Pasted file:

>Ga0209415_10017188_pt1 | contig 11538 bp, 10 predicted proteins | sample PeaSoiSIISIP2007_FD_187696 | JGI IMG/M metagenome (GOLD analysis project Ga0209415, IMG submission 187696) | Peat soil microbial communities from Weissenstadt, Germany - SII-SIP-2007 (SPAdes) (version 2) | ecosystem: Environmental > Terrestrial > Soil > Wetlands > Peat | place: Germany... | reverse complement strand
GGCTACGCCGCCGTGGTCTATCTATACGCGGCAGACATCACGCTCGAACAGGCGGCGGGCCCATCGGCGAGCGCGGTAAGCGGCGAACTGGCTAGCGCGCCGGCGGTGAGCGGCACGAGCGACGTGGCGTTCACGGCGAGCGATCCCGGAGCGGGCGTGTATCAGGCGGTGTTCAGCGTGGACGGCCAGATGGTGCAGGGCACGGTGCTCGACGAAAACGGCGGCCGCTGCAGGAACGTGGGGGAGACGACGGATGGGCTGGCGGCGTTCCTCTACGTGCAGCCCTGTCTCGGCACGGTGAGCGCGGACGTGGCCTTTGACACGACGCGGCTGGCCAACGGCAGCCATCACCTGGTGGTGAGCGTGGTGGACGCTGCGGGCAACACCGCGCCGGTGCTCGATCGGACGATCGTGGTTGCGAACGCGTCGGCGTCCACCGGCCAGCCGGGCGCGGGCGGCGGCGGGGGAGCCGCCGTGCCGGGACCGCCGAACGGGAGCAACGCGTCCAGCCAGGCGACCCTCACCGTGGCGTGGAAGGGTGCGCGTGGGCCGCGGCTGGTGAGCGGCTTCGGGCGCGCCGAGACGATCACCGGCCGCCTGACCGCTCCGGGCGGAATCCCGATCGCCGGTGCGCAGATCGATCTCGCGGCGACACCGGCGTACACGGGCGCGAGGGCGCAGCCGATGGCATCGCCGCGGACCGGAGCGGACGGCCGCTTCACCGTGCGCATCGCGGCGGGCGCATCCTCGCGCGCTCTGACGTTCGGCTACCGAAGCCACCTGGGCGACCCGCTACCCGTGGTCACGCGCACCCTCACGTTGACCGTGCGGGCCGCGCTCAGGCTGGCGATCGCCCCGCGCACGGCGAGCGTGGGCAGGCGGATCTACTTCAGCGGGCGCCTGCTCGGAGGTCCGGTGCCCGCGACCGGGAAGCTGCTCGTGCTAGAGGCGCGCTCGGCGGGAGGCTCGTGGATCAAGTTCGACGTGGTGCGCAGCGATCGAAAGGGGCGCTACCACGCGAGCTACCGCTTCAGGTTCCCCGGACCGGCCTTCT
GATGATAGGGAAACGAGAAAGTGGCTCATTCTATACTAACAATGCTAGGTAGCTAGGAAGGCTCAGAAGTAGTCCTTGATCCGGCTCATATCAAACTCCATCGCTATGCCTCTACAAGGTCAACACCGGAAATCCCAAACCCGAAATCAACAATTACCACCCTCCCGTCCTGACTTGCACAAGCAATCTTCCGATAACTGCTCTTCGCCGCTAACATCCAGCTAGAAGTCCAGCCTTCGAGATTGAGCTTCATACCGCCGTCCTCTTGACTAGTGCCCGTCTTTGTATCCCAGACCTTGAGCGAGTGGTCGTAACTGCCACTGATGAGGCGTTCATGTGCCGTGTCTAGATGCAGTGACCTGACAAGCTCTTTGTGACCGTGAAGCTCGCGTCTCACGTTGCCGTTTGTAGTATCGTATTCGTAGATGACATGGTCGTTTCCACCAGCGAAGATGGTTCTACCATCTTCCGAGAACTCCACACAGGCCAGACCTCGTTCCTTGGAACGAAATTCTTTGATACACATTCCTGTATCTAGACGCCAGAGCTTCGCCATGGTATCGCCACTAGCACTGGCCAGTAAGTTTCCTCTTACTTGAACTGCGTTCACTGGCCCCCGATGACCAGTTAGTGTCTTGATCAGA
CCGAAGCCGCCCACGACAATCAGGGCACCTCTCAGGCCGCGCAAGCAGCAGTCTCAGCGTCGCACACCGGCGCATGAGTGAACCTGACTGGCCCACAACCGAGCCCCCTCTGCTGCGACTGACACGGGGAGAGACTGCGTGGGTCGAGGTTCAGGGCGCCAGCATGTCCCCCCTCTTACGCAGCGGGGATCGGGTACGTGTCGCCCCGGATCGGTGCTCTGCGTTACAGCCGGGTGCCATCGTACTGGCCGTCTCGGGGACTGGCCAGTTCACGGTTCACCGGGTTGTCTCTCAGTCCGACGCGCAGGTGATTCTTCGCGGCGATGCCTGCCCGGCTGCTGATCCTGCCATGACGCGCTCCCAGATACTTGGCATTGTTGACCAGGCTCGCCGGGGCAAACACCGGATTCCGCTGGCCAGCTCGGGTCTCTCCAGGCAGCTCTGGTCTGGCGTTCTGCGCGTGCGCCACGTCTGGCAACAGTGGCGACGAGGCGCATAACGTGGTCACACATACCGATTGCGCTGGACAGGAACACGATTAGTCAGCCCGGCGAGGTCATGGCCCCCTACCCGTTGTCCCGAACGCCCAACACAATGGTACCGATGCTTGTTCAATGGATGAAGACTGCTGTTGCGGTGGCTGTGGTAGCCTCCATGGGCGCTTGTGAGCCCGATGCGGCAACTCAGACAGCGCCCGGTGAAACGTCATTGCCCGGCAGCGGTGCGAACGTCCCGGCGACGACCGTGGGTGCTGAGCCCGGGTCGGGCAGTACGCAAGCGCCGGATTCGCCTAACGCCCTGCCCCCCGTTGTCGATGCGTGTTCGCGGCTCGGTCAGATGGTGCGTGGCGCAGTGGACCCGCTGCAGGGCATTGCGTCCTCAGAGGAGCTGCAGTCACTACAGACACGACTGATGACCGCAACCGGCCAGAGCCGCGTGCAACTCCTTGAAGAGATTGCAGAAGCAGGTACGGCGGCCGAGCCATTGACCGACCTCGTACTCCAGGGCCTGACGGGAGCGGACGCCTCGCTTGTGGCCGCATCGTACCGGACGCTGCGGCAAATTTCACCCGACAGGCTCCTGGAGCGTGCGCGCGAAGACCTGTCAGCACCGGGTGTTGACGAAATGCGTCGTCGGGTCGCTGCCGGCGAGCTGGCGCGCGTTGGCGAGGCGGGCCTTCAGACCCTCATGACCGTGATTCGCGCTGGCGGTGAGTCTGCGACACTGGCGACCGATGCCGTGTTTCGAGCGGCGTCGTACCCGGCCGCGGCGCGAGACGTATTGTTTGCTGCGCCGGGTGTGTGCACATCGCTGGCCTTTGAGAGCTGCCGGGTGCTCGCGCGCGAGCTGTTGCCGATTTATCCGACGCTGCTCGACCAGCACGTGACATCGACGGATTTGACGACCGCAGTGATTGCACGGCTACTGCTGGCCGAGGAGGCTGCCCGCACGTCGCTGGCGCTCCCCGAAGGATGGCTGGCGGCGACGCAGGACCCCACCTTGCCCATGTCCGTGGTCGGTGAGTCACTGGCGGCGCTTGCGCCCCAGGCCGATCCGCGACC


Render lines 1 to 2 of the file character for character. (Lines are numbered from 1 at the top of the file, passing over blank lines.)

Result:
>Ga0209415_10017188_pt1 | contig 11538 bp, 10 predicted proteins | sample PeaSoiSIISIP2007_FD_187696 | JGI IMG/M metagenome (GOLD analysis project Ga0209415, IMG submission 187696) | Peat soil microbial communities from Weissenstadt, Germany - SII-SIP-2007 (SPAdes) (version 2) | ecosystem: Environmental > Terrestrial > Soil > Wetlands > Peat | place: Germany... | reverse complement strand
GGCTACGCCGCCGTGGTCTATCTATACGCGGCAGACATCACGCTCGAACAGGCGGCGGGCCCATCGGCGAGCGCGGTAAGCGGCGAACTGGCTAGCGCGCCGGCGGTGAGCGGCACGAGCGACGTGGCGTTCACGGCGAGCGATCCCGGAGCGGGCGTGTATCAGGCGGTGTTCAGCGTGGACGGCCAGATGGTGCAGGGCACGGTGCTCGACGAAAACGGCGGCCGCTGCAGGAACGTGGGGGAGACGACGGATGGGCTGGCGGCGTTCCTCTACGTGCAGCCCTGTCTCGGCACGGTGAGCGCGGACGTGGCCTTTGACACGACGCGGCTGGCCAACGGCAGCCATCACCTGGTGGTGAGCGTGGTGGACGCTGCGGGCAACACCGCGCCGGTGCTCGATCGGACGATCGTGGTTGCGAACGCGTCGGCGTCCACCGGCCAGCCGGGCGCGGGCGGCGGCGGGGGAGCCGCCGTGCCGGGACCGCCGAACGGGAGCAACGCGTCCAGCCAGGCGACCCTCACCGTGGCGTGGAAGGGTGCGCGTGGGCCGCGGCTGGTGAGCGGCTTCGGGCGCGCCGAGACGATCACCGGCCGCCTGACCGCTCCGGGCGGAATCCCGATCGCCGGTGCGCAGATCGATCTCGCGGCGACACCGGCGTACACGGGCGCGAGGGCGCAGCCGATGGCATCGCCGCGGACCGGAGCGGACGGCCGCTTCACCGTGCGCATCGCGGCGGGCGCATCCTCGCGCGCTCTGACGTTCGGCTACCGAAGCCACCTGGGCGACCCGCTACCCGTGGTCACGCGCACCCTCACGTTGACCGTGCGGGCCGCGCTCAGGCTGGCGATCGCCCCGCGCACGGCGAGCGTGGGCAGGCGGATCTACTTCAGCGGGCGCCTGCTCGGAGGTCCGGTGCCCGCGACCGGGAAGCTGCTCGTGCTAGAGGCGCGCTCGGCGGGAGGCTCGTGGATCAAGTTCGACGTGGTGCGCAGCGATCGAAAGGGGCGCTACCACGCGAGCTACCGCTTCAGGTTCCCCGGACCGGCCTTCT